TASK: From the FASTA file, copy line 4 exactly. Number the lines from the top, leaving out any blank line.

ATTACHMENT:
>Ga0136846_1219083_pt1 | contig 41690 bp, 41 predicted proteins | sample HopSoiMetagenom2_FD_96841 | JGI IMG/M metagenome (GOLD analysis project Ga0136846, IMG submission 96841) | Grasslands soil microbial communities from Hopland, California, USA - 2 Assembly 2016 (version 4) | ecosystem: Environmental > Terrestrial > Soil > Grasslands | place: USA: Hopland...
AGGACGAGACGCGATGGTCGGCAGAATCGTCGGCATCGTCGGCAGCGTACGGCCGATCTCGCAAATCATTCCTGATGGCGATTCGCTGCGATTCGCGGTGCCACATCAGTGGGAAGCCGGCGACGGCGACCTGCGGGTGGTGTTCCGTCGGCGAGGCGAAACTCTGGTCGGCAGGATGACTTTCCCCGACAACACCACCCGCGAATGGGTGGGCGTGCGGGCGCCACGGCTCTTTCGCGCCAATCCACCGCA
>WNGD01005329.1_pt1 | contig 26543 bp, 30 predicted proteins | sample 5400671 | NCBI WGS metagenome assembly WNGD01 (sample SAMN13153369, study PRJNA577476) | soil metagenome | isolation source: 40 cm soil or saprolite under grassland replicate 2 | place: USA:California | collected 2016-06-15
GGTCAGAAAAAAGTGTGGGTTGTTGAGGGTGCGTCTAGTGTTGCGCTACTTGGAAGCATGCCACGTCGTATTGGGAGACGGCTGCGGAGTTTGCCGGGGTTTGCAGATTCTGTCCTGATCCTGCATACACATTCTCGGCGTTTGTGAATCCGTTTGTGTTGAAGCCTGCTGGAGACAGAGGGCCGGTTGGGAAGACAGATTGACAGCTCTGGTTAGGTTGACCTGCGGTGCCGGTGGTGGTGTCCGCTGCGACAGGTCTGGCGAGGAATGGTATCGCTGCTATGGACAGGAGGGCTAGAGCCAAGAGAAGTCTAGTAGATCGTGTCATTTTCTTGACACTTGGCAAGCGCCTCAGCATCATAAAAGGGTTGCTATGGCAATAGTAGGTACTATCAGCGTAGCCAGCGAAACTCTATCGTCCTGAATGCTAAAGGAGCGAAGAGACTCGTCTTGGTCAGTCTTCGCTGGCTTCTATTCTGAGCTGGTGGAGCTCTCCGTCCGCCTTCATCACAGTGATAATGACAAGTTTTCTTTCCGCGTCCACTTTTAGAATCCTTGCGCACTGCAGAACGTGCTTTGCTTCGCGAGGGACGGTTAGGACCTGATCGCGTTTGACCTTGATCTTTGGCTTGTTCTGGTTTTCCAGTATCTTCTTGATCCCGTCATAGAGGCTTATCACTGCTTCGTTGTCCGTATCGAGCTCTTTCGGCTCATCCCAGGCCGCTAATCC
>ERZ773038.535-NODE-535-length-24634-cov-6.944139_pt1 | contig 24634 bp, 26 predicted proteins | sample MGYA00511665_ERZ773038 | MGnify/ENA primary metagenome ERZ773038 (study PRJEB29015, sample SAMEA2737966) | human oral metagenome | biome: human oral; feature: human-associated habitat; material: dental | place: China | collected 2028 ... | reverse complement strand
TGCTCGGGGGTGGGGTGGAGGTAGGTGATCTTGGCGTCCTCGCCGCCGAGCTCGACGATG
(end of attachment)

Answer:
GGTCAGAAAAAAGTGTGGGTTGTTGAGGGTGCGTCTAGTGTTGCGCTACTTGGAAGCATGCCACGTCGTATTGGGAGACGGCTGCGGAGTTTGCCGGGGTTTGCAGATTCTGTCCTGATCCTGCATACACATTCTCGGCGTTTGTGAATCCGTTTGTGTTGAAGCCTGCTGGAGACAGAGGGCCGGTTGGGAAGACAGATTGACAGCTCTGGTTAGGTTGACCTGCGGTGCCGGTGGTGGTGTCCGCTGCGACAGGTCTGGCGAGGAATGGTATCGCTGCTATGGACAGGAGGGCTAGAGCCAAGAGAAGTCTAGTAGATCGTGTCATTTTCTTGACACTTGGCAAGCGCCTCAGCATCATAAAAGGGTTGCTATGGCAATAGTAGGTACTATCAGCGTAGCCAGCGAAACTCTATCGTCCTGAATGCTAAAGGAGCGAAGAGACTCGTCTTGGTCAGTCTTCGCTGGCTTCTATTCTGAGCTGGTGGAGCTCTCCGTCCGCCTTCATCACAGTGATAATGACAAGTTTTCTTTCCGCGTCCACTTTTAGAATCCTTGCGCACTGCAGAACGTGCTTTGCTTCGCGAGGGACGGTTAGGACCTGATCGCGTTTGACCTTGATCTTTGGCTTGTTCTGGTTTTCCAGTATCTTCTTGATCCCGTCATAGAGGCTTATCACTGCTTCGTTGTCCGTATCGAGCTCTTTCGGCTCATCCCAGGCCGCTAATCC